One of the most critical aspects of a divorce involving children is deciding child custody. Though a custody agreement may work at first, circumstances may change that make new arrangements a necessity.
It is important that parents understand the various aspects of child custody, including modifications. There are a few key factors to know about modifying a child custody agreement.
The courts do not tend to provide custody modifications easily. The petitioning party must show a true need for the changes, for instance:
- The custodial parent relocating
- Change in a parent’s physical or financial state
- Change in the child’s physical or mental health
In order for the courts to consider a modification, there must be an event that may have a serious impact on the child. Sometimes, this may even include the child growing in age and a parent desiring to spend more time with the child.
Kentucky statute for custody modifications clearly states the stipulations for requesting, granting and executing modifications to a custody agreement. According to the law, an agreement must be in place for at least two years before either party may request a modification. Along with the time frame, a request must meet a few additional requirements. However, there are some emergency situations where the courts willingly make an exception to the law.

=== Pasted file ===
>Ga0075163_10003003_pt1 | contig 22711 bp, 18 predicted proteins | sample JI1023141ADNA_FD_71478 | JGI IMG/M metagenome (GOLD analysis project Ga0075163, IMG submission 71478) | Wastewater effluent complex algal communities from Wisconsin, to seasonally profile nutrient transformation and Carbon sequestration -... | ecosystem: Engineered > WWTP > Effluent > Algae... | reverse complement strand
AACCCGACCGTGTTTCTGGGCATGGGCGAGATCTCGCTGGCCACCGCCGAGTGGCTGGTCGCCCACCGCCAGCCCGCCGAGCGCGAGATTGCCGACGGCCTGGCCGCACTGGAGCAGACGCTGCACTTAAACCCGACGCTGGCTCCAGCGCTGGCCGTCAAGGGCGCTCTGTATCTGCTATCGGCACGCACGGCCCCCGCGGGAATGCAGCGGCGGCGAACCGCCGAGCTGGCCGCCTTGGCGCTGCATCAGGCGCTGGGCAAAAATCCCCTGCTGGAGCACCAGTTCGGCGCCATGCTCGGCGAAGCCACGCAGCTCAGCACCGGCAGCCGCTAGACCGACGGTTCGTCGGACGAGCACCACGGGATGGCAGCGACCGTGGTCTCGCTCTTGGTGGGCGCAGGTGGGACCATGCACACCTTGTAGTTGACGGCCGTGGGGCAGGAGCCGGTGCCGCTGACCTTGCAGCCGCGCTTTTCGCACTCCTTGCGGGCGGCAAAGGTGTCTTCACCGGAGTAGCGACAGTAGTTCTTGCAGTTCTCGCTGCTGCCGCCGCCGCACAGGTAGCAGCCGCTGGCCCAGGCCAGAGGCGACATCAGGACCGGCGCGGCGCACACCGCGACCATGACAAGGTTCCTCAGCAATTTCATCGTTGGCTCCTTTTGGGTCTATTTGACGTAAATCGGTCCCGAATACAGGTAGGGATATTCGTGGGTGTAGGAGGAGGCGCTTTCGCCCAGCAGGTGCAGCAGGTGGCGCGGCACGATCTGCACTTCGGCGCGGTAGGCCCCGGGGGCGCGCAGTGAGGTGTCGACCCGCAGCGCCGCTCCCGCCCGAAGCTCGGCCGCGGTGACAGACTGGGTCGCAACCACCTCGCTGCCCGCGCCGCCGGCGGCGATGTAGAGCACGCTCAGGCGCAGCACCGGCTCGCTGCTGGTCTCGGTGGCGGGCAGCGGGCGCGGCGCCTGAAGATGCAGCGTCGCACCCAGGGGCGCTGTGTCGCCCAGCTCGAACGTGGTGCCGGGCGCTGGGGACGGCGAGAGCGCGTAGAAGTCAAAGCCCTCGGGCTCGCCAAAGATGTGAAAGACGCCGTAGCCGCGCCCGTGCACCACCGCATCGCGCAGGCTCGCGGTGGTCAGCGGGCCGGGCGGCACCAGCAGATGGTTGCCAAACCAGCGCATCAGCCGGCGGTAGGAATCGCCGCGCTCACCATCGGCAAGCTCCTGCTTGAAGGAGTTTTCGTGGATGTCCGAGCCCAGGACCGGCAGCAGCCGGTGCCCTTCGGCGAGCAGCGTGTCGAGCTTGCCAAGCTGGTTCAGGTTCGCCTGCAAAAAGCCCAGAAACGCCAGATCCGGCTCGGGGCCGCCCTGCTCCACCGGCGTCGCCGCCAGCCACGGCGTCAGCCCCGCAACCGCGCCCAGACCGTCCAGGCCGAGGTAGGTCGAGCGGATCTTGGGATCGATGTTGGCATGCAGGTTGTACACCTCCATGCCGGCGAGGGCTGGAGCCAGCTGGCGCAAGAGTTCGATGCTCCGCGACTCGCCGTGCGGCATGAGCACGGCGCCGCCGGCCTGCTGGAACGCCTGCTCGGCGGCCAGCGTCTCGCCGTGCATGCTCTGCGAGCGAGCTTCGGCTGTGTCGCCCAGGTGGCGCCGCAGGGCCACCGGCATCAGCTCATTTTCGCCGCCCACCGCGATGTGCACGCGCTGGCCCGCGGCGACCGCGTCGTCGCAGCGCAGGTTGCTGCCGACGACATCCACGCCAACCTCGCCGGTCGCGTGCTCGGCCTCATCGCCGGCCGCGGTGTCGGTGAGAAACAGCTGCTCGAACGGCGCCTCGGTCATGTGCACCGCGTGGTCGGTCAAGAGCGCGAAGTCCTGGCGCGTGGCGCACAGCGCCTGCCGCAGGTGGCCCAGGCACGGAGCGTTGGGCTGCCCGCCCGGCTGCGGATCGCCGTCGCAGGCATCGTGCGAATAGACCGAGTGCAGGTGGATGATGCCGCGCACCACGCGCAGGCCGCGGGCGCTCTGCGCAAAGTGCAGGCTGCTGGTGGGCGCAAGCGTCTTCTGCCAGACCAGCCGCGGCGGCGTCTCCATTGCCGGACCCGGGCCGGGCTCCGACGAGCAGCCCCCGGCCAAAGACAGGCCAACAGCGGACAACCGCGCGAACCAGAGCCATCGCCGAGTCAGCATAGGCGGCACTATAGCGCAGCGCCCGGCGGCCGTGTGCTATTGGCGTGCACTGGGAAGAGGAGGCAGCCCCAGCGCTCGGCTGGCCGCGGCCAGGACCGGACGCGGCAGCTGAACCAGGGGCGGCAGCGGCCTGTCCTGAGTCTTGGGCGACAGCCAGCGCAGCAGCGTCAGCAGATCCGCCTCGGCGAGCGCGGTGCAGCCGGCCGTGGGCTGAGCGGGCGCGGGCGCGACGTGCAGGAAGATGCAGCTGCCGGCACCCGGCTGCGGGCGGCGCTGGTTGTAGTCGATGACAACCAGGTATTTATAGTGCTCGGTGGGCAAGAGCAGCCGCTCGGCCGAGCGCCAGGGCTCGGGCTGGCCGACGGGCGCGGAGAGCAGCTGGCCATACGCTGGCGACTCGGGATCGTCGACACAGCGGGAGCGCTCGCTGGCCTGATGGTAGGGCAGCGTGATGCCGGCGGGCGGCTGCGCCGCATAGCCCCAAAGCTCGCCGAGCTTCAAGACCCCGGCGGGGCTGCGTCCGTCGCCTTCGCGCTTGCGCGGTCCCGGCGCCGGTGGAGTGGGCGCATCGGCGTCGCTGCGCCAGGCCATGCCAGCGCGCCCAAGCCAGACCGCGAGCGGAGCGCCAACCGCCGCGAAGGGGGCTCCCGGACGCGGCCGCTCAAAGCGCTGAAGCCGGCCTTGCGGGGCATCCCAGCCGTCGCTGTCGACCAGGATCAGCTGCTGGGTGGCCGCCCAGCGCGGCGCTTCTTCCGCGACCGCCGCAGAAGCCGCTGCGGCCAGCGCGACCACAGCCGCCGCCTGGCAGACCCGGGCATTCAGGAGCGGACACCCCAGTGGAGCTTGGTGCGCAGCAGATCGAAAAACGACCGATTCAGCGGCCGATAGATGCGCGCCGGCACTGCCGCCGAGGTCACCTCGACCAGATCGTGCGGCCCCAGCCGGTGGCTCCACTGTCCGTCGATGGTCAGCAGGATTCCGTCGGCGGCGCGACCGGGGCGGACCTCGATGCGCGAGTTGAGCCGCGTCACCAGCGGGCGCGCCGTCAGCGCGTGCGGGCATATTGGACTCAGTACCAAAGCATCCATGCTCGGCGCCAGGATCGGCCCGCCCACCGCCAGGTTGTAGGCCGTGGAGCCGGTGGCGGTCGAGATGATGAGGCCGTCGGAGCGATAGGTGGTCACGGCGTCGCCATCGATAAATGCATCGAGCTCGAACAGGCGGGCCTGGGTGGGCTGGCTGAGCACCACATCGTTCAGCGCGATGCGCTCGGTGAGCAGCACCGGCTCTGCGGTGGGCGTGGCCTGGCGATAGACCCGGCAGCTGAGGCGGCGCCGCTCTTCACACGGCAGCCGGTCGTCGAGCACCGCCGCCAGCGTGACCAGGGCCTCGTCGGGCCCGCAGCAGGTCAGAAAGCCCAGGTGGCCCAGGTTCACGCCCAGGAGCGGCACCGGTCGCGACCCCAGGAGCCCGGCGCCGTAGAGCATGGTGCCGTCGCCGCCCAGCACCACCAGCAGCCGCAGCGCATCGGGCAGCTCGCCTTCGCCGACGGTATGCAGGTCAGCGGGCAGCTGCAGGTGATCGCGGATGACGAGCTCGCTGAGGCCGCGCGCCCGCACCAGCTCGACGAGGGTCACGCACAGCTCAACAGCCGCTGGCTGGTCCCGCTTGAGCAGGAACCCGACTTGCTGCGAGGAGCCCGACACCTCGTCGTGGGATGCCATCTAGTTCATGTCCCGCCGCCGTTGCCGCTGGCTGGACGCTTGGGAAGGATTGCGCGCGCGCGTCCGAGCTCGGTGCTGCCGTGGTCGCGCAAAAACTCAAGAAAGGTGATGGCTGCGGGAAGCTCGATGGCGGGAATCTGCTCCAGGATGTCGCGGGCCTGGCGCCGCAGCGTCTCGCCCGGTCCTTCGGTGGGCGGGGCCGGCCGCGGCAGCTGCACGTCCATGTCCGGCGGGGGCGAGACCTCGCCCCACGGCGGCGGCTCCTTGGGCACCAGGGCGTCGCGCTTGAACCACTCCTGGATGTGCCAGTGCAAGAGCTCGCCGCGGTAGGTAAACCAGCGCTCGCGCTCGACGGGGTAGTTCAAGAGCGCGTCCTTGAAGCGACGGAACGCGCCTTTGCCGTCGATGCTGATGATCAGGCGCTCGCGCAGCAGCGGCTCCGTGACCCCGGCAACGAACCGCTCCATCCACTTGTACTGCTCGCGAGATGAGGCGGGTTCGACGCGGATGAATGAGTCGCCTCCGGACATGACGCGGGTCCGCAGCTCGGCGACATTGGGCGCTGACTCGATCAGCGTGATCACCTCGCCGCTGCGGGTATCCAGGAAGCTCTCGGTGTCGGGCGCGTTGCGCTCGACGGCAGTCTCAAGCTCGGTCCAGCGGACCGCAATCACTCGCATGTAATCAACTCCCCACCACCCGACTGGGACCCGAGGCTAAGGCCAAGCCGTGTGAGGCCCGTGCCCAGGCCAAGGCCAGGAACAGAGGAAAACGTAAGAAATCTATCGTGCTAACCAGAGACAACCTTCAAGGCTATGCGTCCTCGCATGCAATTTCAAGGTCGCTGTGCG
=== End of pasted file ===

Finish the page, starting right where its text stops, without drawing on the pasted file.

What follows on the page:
Emergency situations that constitute an exception commonly involve children being in danger, whether it is a threat of harm to them or lack of care from the parents. If a parent is able to prove abuse, the courts may remove the child from that parent and provide full custody to the other parent. Alternatively, in cases where a parent passes away or becomes incapacitated, the courts may modify the custody arrangement to place the child with the other parent primarily.
These are a few of the key factors of a custody modification. If a parent is considering filing a petition or having to fight one, it is a good time to review the law and consider consulting with a knowledgeable attorney.